these designs make the world a little better

Illustration by Nadieh Bremer for a Unicef ​​campaign.Picture Nadieh Bremer

From award-winning products to revealing image campaigns and high-profile exhibitions: the visual highlights of the 2022 design year are gathered in Dutch designers’ yearbook. A year that was also marked by a still-dormant pandemic for designers, a violent energy crisis and unexpected war, escalating climate problems and technology running amok.

Designers try to provide solutions to these polycrises. They do this with innovative, sometimes practical or highly experimental and always original creations. Three pressing questions were prioritized and thus determine the dominant design trends in this annual review – and likely in 2023 as well.

Back to the elements

Designers are returning to the old well-known natural elements such as sun, sea and wind as energy sources. The need for an energy transition is now widely recognized as a result of the war in Ukraine. In October, fashion designer Pauline van Dongen and product designer Marjan van Aubel organized a Solar Biennale with lectures and demos on solar energy, culminating in a pavilion made entirely of solar panels at Dutch Design Week. The mission in this solar sisters not just buildings, but cars, furniture and even clothes with solar panels.

pulling power.  Image CC BY-NC-ND

pulling power.Image CC BY-NC-ND

Another inexhaustible and free source of energy is the wind. In 2023, the startup Kitepower will open the first permanent test site to generate power with giant kites, each of which will provide enough power for 150 households. As much as a field with solar panels of 50 by 50 meters provides. A comparably sustainable energy system is the foundation of the engineering company Crux. They act as a heat exchanger between the cold soil and the warmer water. An additional benefit of these nature-oriented designs is that they reconnect us with the climate. No sun or wind, no electricity. Just like before.

Activism is cool (again).

From transgressive behavior and poverty to fake news or racism – designers are involved in social issues without making concessions to design quality. It is striking that these design activists use the latest digital media. Advertising agency N=5 came up with the subtle campaign Accept to enter for more attention to LGBTI rights. Companies and organizations can install a button on their website that looks like a cookie button. Visitors can indicate their support for the LGBTI community by sliding this button to the left.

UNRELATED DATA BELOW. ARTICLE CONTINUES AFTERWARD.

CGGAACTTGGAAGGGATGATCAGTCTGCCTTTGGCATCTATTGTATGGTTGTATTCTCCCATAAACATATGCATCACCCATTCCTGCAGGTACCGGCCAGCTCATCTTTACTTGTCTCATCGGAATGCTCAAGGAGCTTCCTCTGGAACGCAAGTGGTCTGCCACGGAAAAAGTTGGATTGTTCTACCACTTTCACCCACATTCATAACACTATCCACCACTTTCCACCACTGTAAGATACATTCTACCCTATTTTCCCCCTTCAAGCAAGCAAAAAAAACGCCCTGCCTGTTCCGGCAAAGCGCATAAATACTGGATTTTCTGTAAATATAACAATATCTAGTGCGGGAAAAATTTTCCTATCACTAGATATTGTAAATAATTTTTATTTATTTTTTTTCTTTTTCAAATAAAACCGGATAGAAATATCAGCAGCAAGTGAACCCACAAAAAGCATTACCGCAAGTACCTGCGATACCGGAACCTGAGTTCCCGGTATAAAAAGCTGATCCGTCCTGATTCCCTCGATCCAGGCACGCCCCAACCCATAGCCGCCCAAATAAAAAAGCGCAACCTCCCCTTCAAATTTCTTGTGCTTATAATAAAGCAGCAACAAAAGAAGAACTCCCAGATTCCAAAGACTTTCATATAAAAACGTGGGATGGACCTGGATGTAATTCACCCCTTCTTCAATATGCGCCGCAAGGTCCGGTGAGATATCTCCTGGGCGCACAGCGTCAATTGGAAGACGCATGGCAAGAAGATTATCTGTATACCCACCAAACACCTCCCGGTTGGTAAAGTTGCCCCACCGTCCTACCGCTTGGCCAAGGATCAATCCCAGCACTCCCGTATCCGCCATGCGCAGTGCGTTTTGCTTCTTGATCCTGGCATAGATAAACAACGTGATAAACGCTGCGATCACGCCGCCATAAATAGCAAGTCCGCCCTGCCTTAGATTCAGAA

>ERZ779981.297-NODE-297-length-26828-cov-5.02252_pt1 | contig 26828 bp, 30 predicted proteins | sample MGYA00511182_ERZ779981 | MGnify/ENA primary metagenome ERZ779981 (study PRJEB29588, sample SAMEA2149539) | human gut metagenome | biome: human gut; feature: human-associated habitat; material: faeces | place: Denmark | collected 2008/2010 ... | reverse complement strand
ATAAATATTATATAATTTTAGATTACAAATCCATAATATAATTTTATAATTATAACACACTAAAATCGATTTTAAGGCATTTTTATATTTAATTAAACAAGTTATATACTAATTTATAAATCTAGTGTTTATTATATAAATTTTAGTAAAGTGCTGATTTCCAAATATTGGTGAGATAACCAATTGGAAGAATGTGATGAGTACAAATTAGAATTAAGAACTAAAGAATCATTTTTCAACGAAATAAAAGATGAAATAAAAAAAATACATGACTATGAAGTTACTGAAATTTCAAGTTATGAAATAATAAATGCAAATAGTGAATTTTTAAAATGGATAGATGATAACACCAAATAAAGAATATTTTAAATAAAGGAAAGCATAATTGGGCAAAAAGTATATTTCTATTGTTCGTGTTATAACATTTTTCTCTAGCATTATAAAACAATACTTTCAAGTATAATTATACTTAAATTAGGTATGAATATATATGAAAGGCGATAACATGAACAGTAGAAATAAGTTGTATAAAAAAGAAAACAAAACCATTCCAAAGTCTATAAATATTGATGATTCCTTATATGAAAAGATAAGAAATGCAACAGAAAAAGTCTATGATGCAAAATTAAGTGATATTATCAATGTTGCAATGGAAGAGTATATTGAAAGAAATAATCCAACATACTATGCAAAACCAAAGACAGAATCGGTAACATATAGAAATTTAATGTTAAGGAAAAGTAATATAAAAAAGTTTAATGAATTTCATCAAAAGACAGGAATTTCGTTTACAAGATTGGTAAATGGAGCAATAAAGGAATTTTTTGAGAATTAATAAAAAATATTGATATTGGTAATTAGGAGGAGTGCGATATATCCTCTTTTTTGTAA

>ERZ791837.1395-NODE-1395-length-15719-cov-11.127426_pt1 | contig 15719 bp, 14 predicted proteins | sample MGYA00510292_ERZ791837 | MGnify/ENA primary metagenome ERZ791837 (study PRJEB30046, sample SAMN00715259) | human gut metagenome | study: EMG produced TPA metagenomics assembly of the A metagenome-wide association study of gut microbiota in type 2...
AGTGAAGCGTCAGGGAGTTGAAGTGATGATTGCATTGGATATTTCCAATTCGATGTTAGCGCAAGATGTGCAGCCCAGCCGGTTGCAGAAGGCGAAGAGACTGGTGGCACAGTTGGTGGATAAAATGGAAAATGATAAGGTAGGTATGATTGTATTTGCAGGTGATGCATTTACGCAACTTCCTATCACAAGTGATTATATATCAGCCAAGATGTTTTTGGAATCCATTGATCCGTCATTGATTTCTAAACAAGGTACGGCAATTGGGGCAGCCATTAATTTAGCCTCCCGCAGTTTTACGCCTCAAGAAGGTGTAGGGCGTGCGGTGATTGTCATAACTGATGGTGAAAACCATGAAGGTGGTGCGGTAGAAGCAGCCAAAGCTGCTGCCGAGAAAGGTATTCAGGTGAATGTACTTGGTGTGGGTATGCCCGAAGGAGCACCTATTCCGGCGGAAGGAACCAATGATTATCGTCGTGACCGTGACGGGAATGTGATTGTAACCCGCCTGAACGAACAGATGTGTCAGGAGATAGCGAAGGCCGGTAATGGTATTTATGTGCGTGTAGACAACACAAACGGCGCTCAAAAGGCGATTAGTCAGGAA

Advertising campaign for restaurant Next.  Figure The Stone Twins x Dall-E

Advertising campaign for restaurant Next.Figure The Stone Twins x Dall-E

The campaign WTFFF!? even won a Dutch Design Award with an interactive platform about online sexual abuse among children and young people. As you scroll, you will discover stories told by victims sharing their experiences of sextortion (blackmailing someone with nude photos or webcam sex) or grooming. Because the client Victim Support and the design agency Morrow remain invisible, the website appears to lower the threshold for the young target audience to share their own experiences.

NFTs – digital deeds – are also used as the new street posters. A UNICEF campaign to connect the world’s schools to the Internet was supported by graphic designer Nadieh Bremer with the colorful illustrations sold as NFT; the profits go to UNICEF. Data such as the location of the school and the quality of the internet connection were visualized in an abstract way. Seldom has activism looked so smooth.

Digital dilemmas

Artificial intelligence presents both opportunities and risks for designers. For her data visualization of all schools’ worldwide Internet access, Nadieh Bremer used an algorithm that determines the colors and composition of the illustrations. And the design studio The Stone Twins went one step further. He had the visuals for a teaser campaign for the yet-to-be-opened Amsterdam restaurant Next created entirely by the intelligent drawing program Dall-E. A fantasy image for a restaurant that doesn’t (yet) exist, why not.

It sharpens the discussion that cultural disciplines such as design have little to fear from ever smarter computers. The fantastic creations of intelligent drawing software such as Midjourney and Dall-E raise eyebrows here and there. With just a few keywords, anyone can create an eye-catching – and free – image. Frank Tjepkema did it for Dutch designers’ yearbook strikingly depicted with an illustration made with artificial intelligence based on keywords such as Dutch design, inflation and chaos. The result is a Dutch flag filled with dirty plumes of smoke and a disturbingly uncontrollable digital web.

Dutch designers’ yearbook. Publisher NAI 010, €29.95.

Dutch Designers Yearbook 2022. Picture

Dutch Designers Yearbook 2022.

The history of the future

The best design exhibition of 2022 – which can still be visited until April 2023 – is Retro Future in the reopened Evoluon in Eindhoven. Over three floors of this futuristic building, you can see countless examples of how the future has been seen throughout the ages. Sometimes these predictions actually came true – Leonardo da Vinci was already making sketches of human flying machines in the 15th century. Just as often they go wrong; the future scenario of mobile housing developments by radical architects such as Archigram from the 1960s now looks outdated. There will of course also be the TV programme Wonderful world by Chriet Titulaer in this future story.

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